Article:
TOURS / Getting lost in the post office: Dominic Cavendish finds sinister goings-on at the post office

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The Independent Culture
The Japanese, the Germans, they all come here and look at it. . . but they can't have it. It's unique and they're all jealous.' Before the evening tour of London's Mount Pleasant sorting office is even underway, Pat Hickey-Hynes tries to impress upon visitors that they are about to survey one of the last vestiges of Britain's greatness.

Postal sorting offices may be two a penny, but the one that occupies the seven-and-a-half-acre site at Mount Pleasant is something of a collector's item. Not only can it boast being Europe's largest sorting office, but it is also one of a handful of stations on the world's only underground mail railway.

Tonight's tour had been group booked by a dozen Amnesty International workers from round the corner, all relishing the fact-laden atmosphere. They have an Irish guide called Pat. . . the evening promises to deliver.

In order not to appear mere train spotters, the group abstains from rushing to glimpse the Whitechapel to Paddington mail line and instead spends two-and-a-half hours in the vast sorting office.

Computers enable the 105-year-old office to process 17 million letters a week, including 80 per cent of incoming international mail. Humans tend to be overshadowed by the 24-hour-a-day mechanical sifting. As a consequence the visitor gets both a taste of Willy Wonka and a sense of Orwellian gloom. Rows of earphone-dependent operators punch in area codes at the rate of one a second. Signs warn that 'Every letter is important to someone' and the blank windows of security watchtowers are never far away. You are reminded of Auden's propaganda piece for the GPO, Night Mail, and its sinister twist ('None will hear the postman's knock / Without a quickening of the heart.')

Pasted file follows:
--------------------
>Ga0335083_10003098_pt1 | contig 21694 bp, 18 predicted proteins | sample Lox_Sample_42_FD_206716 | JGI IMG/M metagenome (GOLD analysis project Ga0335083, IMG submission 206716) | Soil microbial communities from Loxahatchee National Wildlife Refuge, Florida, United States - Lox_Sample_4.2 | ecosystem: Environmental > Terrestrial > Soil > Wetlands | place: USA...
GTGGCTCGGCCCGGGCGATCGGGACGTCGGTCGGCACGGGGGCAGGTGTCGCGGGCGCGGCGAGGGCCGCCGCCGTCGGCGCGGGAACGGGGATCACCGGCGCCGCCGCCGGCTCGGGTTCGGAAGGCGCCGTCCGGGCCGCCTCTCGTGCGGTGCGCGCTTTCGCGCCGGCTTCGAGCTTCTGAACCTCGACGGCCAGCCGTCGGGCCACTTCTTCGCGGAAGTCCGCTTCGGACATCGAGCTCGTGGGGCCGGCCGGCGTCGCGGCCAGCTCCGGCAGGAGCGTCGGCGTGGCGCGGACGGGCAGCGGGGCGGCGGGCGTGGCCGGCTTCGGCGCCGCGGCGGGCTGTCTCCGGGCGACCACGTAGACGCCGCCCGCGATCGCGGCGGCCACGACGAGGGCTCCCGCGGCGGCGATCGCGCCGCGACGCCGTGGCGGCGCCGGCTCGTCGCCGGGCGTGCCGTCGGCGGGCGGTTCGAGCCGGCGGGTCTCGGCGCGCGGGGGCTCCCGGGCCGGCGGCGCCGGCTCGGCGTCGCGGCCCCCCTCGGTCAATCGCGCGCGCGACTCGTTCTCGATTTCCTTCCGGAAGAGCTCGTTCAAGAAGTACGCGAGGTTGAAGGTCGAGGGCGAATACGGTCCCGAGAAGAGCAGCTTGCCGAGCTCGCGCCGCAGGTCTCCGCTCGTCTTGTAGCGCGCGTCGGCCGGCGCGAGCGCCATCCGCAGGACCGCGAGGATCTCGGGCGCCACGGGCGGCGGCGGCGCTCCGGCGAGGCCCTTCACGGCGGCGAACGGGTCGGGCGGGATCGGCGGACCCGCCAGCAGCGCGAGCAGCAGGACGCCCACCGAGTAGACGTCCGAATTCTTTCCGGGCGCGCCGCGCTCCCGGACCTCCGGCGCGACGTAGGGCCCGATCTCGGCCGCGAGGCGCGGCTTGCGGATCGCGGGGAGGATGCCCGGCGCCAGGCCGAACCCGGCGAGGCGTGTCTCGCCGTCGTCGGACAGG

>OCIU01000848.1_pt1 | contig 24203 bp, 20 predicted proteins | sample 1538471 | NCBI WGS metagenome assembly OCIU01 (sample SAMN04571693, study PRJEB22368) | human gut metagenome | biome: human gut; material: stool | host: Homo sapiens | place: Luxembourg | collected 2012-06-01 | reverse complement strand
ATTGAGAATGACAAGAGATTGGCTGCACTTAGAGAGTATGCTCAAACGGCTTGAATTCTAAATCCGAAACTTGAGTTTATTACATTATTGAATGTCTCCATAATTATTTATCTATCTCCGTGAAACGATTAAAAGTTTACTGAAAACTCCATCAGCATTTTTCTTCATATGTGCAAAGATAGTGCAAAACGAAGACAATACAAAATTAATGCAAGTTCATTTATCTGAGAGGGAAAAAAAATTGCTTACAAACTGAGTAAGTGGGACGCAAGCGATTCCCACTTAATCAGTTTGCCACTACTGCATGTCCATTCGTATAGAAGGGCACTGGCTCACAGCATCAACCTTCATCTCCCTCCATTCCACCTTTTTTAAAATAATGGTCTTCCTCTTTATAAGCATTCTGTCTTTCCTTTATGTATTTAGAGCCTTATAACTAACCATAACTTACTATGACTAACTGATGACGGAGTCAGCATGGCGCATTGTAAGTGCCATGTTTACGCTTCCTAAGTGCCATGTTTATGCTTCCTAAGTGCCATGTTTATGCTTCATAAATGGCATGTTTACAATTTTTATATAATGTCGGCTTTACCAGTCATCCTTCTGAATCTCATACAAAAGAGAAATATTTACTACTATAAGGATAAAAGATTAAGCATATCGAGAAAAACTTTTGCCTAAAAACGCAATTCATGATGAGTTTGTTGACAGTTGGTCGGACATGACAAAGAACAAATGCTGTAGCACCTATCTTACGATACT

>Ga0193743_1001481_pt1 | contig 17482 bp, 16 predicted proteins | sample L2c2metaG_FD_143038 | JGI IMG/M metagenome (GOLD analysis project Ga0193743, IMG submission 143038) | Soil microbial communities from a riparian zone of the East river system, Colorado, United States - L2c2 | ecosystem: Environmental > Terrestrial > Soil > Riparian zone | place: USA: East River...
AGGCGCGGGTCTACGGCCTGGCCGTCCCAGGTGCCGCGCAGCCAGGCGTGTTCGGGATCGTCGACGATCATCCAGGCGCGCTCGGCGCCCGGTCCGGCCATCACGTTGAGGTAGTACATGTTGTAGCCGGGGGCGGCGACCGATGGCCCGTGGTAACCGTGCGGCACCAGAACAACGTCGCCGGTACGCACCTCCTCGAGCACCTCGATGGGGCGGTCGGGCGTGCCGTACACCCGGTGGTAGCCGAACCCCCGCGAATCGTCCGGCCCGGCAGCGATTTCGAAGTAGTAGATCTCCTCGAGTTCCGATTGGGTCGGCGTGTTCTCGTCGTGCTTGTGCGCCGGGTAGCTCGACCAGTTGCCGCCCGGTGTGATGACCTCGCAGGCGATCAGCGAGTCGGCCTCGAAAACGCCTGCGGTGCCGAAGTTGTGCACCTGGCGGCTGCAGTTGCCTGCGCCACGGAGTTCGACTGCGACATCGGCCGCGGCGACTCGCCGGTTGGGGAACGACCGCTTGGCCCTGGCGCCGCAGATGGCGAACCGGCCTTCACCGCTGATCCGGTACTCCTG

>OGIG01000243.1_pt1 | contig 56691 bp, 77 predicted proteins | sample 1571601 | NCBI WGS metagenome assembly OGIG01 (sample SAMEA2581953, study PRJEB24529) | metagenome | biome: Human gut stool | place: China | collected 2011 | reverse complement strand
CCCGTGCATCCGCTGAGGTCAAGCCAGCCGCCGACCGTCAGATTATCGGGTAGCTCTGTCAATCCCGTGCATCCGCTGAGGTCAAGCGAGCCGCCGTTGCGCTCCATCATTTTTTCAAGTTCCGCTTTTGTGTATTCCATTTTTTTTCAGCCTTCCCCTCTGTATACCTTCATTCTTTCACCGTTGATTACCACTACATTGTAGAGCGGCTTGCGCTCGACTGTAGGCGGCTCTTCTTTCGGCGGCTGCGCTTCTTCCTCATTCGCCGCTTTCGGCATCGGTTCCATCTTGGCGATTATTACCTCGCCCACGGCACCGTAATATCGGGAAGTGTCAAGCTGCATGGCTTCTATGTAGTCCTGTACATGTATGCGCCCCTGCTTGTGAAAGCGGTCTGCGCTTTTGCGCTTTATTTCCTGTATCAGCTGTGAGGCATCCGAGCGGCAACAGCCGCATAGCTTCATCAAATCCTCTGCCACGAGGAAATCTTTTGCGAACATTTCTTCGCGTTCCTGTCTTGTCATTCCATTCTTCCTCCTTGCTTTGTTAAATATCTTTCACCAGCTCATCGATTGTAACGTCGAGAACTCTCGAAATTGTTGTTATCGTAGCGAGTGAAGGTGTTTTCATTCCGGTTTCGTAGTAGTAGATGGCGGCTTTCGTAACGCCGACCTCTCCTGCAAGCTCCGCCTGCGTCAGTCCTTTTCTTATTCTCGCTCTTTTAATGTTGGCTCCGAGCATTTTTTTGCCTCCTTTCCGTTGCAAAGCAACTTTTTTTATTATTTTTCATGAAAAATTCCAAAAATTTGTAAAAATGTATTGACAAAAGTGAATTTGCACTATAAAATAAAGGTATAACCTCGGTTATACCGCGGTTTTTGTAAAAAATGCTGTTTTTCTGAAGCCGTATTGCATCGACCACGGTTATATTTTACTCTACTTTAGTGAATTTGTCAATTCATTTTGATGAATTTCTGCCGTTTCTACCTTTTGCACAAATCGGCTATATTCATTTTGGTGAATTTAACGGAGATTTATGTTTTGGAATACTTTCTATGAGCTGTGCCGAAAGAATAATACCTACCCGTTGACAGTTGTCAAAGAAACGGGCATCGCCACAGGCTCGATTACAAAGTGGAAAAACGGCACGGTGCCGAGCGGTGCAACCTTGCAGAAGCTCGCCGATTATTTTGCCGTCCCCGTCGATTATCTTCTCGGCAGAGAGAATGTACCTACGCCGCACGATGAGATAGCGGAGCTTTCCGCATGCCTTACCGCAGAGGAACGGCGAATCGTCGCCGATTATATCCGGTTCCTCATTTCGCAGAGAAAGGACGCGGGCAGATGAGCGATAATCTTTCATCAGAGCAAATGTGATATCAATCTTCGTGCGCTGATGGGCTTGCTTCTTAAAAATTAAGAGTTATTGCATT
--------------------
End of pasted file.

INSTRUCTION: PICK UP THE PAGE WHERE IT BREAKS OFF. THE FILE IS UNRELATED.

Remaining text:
But the machines have not taken over. A bit of human nous is required for some items to get through. For starters, machines can't read people's postcards yet. 'Most people's postcards are dead boring,' says Pat, 'just going on about the weather.' Sorters prefer deciphering cryptic addresses. A special squad of 'detectives' resides on the ground floor. In among the letters to Sir John Gielgud and cheeky crossword clue addresses lie the utterly surreal: 'No point writing your address as it's going to our house,' reads one. Steve Spratt, Manager of the Mechanised Coding Area, enjoys oddball bits of post. 'We phone London Zoo quite a lot to pick up the snakes and spiders.'

Compared to the commotion upstairs the computer-controlled diminutive Mail Rail seems rather a let-down, but Nick, a self-confessed underground junkie, is thrilled. 'I love the magic of deserted underground stations. They remind me of my childhood.'

'You get all this for just 25p,' says Pat, over the free tea and biscuits that round off the tour. 'I think the British postal system is the best in the world. It only works because it's a monopoly. If they ever privatised this they would be kicking all our extra little services out the window.' Including, perhaps, the free tour. Hurry, or you'll miss it.

To book a daily tour (max 30 people) write to The Security Manager, Royal Mail Mount Pleasant, Farringdon Rd, London, EC1A 1BB. Times vary.

(Photograph omitted)

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